Has your dog ever curled up next to you, snuggly and close, and it melted your heart? And then your pup extended their legs and nearly shoved you off the bed or couch?
I can always tell when a dog is about to give me a kick. I used to wonder why, and sometimes, I used to take it personally.
It turns out that dogs have several reasons for this behavior, none of which have anything to do with them disliking my presence or yours.
If you’ve ever asked why your dog does this, I hope this list helps you understand your dog’s behavior a little better and, hopefully, make it less frustrating next time your dog starts kicking.
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Are you petting or scratching your dog during the kicking behavior? Many dogs kick one or more legs while being scratched or rubbed in specific places.
Like people, when dogs feel a tickle, they try to scratch it. If your dog’s legs twitch while you’re scratching or petting them, that’s probably the cause. If they scratch excessively, they may have dermatitis.
Sometimes if a dog kicks while lying down, the behavior is as simple as the pooch being playful. However, if your dog is awake and keeps pushing you with its feet, it’s playtime. Your pup probably wants your attention.
If your dog frantically kicks after lying next to you, your pet might be excited about something. It could be a sign that your dog needs to go outside, needs food or water, or is just happy to be there.
No matter how long I’ve had dogs, I still marvel when they behave like pack animals living in the wild. A dog that scratches the ground before lying down or kicks dirt with the back legs displays ancient behaviors from long before dogs were pets.
Sometimes when a dog lies down close to someone, it feels the need to “mark its territory” by kicking and stretching to fill more space. Scratching also scent marks you and whatever the dog kicks. This behavior is normal and nothing that should worry you.
Feeling Insecure or Threatened
Sometimes when dogs feel threatened, they try to assert their dominance by kicking their back legs. It’s unlikely that your dog curled up next to you and kicked you because of this.
In a situation with unfamiliar people, loud noises, or anything potentially upsetting, this might cause kicking. In this case, it’s behavior about dominance and aggression as self-protection.
Sometimes dogs don’t have control over kicking while lying down. Muscle spasms can occur for several reasons. If the dog overworked its muscles that day, it could be muscle cramps and spasms.
Overtiredness, dehydration, imbalances, and arthritis can cause involuntary muscle spasms in dogs. If you suspect any of these could be the case, you should check with your vet.
If you’ve seen your dog dig the floor, a blanket, or its bed before lying down, you’ve witnessed digging behavior. Your pet’s attempt to make its sleeping spot as comfortable as possible could translate to making anything nearby comfy, too.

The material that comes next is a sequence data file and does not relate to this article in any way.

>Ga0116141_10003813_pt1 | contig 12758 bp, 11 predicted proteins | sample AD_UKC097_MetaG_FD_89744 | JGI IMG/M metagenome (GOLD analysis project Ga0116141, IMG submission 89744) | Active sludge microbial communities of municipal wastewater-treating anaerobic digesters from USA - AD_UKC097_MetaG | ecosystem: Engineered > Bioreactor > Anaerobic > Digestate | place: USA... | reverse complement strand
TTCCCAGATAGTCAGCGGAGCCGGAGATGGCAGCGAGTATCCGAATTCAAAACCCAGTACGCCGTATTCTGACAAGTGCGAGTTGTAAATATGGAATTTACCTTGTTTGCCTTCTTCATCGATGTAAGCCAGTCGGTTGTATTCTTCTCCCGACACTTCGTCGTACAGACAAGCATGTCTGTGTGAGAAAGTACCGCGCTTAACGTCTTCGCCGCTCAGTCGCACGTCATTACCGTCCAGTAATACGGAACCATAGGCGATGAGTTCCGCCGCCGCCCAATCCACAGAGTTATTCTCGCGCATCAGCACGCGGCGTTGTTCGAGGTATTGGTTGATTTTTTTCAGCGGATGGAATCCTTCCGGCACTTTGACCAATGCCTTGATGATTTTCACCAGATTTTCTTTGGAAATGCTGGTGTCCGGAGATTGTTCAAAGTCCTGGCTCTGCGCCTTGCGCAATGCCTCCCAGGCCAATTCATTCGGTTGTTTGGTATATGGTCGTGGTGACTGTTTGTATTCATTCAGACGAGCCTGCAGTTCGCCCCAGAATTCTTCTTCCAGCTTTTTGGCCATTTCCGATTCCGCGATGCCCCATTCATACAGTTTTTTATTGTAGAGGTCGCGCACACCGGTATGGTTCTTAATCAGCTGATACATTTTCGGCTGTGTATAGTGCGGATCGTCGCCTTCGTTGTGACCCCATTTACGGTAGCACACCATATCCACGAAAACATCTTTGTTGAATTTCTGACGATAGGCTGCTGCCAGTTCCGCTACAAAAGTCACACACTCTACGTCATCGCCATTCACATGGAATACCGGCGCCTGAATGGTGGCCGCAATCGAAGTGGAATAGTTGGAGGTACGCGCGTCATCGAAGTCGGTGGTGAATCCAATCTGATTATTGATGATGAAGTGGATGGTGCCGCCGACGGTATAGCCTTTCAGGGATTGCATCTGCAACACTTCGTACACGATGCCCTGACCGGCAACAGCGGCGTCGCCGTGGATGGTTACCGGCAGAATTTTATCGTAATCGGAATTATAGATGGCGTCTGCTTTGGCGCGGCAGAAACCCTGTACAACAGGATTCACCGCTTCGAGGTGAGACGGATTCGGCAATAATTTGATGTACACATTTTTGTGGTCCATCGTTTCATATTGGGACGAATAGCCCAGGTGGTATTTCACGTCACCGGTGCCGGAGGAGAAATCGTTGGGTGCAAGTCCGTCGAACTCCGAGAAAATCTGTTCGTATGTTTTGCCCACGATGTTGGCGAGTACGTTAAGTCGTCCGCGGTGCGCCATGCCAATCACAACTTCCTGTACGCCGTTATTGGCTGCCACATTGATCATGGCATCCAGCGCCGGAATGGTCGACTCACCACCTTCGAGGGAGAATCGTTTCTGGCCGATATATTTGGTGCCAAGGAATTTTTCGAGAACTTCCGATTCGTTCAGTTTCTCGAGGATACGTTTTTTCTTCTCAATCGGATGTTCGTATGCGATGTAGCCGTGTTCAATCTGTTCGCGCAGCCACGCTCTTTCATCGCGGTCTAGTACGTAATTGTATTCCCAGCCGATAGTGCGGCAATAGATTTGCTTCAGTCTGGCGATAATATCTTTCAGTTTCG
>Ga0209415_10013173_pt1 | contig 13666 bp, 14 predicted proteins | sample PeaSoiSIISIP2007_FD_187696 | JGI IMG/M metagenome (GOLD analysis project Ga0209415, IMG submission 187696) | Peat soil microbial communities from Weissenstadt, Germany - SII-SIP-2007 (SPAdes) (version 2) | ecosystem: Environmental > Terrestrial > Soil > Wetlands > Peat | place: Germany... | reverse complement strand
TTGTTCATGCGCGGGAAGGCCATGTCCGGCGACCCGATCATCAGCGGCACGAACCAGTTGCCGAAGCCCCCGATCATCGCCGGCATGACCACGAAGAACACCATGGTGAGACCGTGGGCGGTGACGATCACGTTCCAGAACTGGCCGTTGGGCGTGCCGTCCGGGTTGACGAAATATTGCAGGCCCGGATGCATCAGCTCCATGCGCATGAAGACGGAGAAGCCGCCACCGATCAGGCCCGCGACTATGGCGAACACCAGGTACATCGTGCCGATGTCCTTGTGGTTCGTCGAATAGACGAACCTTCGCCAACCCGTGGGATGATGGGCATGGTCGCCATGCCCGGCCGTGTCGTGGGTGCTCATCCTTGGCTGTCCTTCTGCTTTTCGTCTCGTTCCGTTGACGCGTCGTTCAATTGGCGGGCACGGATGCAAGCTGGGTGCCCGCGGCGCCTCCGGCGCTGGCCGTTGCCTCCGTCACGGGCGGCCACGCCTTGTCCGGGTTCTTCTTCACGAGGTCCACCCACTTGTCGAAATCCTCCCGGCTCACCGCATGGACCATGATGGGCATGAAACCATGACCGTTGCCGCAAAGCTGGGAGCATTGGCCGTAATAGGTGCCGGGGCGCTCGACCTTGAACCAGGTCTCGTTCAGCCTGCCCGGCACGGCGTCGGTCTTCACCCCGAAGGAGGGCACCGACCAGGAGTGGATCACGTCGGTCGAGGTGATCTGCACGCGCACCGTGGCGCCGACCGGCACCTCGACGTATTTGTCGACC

When a dog kicks because they’re trying to get their spot the way they want, it’s instinct rather than an attempt to kick you personally.
A dog sleeping on its side will often kick during sleep, whether in dreams or reflexively. Dogs have muscle movements sometimes while sleeping the same way people do.
One of my favorite things to do is watch Max dreaming about chasing things. Watching a dog’s nose twitch and legs kick during a dream is adorable.
Some dreams are unpleasant, and dogs can whine and growl while running in those. You don’t need to wake your dog from a nightmare, but you can. However, be careful because a sudden startle could cause your dog to snap without thinking.
If your dog is cold while asleep, the muscles can spasm from the colder temperatures and cause kicking. Small and toy breeds are less tolerant of the cold than larger breeds. You can put a blanket on your dog or turn up the room temperature to see if that helps.
If your dog’s asleep and stretching its legs to kick and push you, it might be an attempt to get away from your body heat and cool down. This behavior is automatic and involuntary, so give your dog a little room, and the kicking will probably stop.
The least pleasant option in this list of reasons a dog kicks when lying down is the possibility of minor seizures. Don’t assume this is what’s happening if other reasons make sense, but if the kicking behavior is constant, watch for other signs.
Symptoms of seizures include involuntary twitching, stiffness, passing out, falling, drooling, and inability to focus.
The chances are that if your dog suffered from seizures, you’d know it. The ones that can appear to be dream twitching or kicking are petit mal seizures, small ones that aren’t as serious as grand mal seizures.
If you think your dog is having a seizure, wait with the dog until it passes to be sure they can’t bump into anything and get hurt. Then call the vet for an evaluation.
Petit mal seizures in dogs don’t usually require treatment unless they become frequent and grow in severity.
Summary: Why Does My Dog Kick Me When Lying Down?
If your dog displays kicking behavior and you’re uncertain of the cause, you can always call your vet and discuss it. Most reasons for kicking are minor and harmless, though.
If your dog kicking back legs while lying down awake – or in bed with you – this is normal! There are so many easily explainable reasons that your dog kicks. Kicking back legs or front legs is considered normal sleeping habits for healthy dogs. There is no malice in their action.
Dogs respond to calm bedtime routines the same way people do, so try to create a peaceful environment when it’s time to lie down to prevent sleep-kicking in your dog.
If they want to curl up next to you and give you a playful shove, though, there’s not much you can do about it except enjoy the attention.